The political developments on the FYROM naming issue, and an assessment of the handling of recent third bailout evaluation by the government, topped the agenda for today’s meeting of the executive Political Council of the Movement for Change, which unites three parliamentary parties – Pasok, Democratic Left, and To Potami – and is led by Pasok president Fofi Gennimata.
Gennimata is seeking to create a synthesis of the various views on the FYROM issue expressed by various members of the Political Council and of the party.
She supports acceptance of a composite name for FYROM, to be used by all, along with ironclad guarantees that any settlement will avert irredentist actions and propaganda, and that it will not leave room for the agreement itself to be undermine.
At the same time, the Movement for Change is lambasting the Syriza-Independent Greeks government’s handling of the affair, characterising Prime Minister Alexis Tsipras’ moves as irresponsible, amateurish and rife with double talk, referring to the diametrically opposed views of the ruling coalition partners.
They said that all this is destined to lead the negotiating process to an impasse and, what is worse, a national defeat.
But Gennimata and her party are also raking New Democracy leader Kyriakos Mitsotakis over the coals, declaring that he lacks a clear position on a matter of national significance.
Gennimata charges that Mitsotakis has lost his composure due to divisions within his own party over the issue, and that he is being held hostage by the most extreme nationalistic elements in his party.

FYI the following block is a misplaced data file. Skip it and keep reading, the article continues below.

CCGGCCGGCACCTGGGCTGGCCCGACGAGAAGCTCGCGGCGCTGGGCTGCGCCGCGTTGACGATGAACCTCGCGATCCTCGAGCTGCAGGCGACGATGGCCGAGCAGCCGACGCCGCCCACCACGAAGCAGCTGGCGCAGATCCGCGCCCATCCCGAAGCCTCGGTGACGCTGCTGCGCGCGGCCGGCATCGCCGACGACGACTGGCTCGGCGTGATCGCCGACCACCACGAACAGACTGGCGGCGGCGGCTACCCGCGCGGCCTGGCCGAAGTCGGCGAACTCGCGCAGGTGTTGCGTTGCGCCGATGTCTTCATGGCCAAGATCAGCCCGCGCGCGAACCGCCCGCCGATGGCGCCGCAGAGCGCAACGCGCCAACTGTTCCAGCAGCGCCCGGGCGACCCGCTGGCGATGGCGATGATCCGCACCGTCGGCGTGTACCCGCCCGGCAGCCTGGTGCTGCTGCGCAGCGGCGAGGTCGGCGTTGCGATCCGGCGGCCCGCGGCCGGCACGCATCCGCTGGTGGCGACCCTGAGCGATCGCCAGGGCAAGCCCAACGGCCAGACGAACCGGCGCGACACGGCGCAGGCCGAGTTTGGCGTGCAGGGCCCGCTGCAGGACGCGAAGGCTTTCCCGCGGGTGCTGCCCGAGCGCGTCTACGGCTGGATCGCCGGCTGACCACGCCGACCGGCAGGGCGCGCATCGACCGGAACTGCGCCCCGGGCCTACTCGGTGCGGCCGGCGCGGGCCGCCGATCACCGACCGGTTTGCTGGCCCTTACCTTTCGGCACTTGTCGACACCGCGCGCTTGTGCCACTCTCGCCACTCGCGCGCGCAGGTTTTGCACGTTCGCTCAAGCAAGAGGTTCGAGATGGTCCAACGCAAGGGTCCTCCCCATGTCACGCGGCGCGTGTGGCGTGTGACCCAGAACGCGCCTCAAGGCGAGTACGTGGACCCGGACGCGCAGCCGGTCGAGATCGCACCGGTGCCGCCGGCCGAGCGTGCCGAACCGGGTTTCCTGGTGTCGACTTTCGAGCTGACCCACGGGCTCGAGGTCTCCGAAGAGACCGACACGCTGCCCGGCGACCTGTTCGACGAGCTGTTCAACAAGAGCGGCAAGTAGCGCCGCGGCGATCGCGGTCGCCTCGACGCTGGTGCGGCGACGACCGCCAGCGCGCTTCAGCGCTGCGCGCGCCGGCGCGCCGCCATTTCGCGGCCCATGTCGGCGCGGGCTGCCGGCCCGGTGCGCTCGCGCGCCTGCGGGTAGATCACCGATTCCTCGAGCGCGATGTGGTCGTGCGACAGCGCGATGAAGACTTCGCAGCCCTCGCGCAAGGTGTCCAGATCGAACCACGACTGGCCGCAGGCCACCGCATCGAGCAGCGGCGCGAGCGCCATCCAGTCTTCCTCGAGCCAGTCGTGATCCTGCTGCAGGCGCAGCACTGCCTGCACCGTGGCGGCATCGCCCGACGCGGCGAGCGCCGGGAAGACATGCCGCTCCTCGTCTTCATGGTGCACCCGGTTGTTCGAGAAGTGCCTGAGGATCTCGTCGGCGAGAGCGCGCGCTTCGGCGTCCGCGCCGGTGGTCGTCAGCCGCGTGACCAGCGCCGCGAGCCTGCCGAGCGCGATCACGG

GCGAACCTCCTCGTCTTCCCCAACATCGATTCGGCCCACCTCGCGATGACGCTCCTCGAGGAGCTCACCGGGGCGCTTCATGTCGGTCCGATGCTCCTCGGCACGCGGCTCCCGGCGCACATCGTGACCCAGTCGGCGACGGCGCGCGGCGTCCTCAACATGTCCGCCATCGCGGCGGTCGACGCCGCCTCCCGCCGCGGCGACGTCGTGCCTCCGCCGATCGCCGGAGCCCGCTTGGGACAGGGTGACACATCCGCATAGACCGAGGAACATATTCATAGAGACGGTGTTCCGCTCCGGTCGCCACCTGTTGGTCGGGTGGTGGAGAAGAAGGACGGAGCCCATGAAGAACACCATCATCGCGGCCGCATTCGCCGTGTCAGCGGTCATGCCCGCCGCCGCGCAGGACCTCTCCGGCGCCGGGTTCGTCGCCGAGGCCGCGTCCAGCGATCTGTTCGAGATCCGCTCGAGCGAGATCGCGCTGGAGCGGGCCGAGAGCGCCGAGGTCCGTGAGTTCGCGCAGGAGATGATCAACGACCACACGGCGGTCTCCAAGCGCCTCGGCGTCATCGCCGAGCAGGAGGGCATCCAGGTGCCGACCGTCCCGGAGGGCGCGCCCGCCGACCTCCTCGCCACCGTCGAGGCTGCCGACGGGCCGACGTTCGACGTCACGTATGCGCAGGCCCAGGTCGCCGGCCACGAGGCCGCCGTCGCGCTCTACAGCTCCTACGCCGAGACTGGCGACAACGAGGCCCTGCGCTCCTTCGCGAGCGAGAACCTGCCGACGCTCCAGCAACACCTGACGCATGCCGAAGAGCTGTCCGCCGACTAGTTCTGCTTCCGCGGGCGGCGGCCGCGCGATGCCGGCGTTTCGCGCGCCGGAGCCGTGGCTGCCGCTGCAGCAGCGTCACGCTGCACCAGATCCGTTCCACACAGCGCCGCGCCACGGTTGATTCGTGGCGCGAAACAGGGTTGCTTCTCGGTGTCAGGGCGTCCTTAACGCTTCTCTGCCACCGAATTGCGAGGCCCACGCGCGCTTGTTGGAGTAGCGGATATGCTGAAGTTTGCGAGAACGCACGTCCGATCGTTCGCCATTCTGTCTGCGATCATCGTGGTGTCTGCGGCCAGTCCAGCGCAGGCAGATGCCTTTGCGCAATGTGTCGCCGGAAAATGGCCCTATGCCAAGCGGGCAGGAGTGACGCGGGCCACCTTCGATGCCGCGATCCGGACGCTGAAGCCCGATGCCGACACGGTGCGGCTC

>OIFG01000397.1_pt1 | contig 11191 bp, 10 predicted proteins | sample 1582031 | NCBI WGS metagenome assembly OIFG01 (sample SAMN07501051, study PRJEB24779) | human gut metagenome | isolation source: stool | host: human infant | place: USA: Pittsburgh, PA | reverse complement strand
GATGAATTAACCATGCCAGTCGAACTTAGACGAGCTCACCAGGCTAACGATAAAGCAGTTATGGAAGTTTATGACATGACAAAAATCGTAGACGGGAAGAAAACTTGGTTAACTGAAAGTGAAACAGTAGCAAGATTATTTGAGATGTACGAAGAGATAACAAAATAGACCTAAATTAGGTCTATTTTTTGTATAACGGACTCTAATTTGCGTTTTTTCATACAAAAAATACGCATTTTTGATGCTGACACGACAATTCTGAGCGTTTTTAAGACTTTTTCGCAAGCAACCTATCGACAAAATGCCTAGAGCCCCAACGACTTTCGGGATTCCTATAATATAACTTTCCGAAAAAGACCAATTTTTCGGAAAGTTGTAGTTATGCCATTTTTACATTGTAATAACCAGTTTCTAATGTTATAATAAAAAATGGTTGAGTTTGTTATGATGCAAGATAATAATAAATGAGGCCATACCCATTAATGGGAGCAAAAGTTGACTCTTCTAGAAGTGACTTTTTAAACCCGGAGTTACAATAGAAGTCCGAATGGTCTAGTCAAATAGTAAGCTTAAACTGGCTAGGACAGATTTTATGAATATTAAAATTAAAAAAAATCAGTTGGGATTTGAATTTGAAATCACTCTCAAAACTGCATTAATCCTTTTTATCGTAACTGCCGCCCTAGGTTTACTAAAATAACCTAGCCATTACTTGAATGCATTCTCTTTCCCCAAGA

As regards the huge demonstrations calling for Greece to reject any use of the name Macedonia, To Potami leader Stavros Theodorakis and Democratic Left leader Thanasis Theocharopoulos have come out in opposition, as has Gennimata’s erstwhile challenger for the leadership Nikos Androulakis, and Athens Mayor Yorgos Kaminis, who is an independent member of the Movement for Change and its Political Council.
The Pasok party has not supported such demonstrations, but it does not want to alienate a potentially large pool of voters, who, as the party views it, expressed their sensitivities on a national issue and are anxious to secure an honourable solution.
Attack on omnibus law
As for the measures passed by the government as part of the third bailout evaluation, the Movement for Change is depicting it as a Waterloo for both the government and society.
Pasok MP Odysseas Konstantinopoulos characterised the omnibus law that contains dozens of commitments to creditors as “a class-based law that hits hard at the weakest segments of society: families with three or more children, consumers, and vulnerable citizens who seek refuge in the judicial system, while it also organises ‘Syriza businesses’ at many levels”.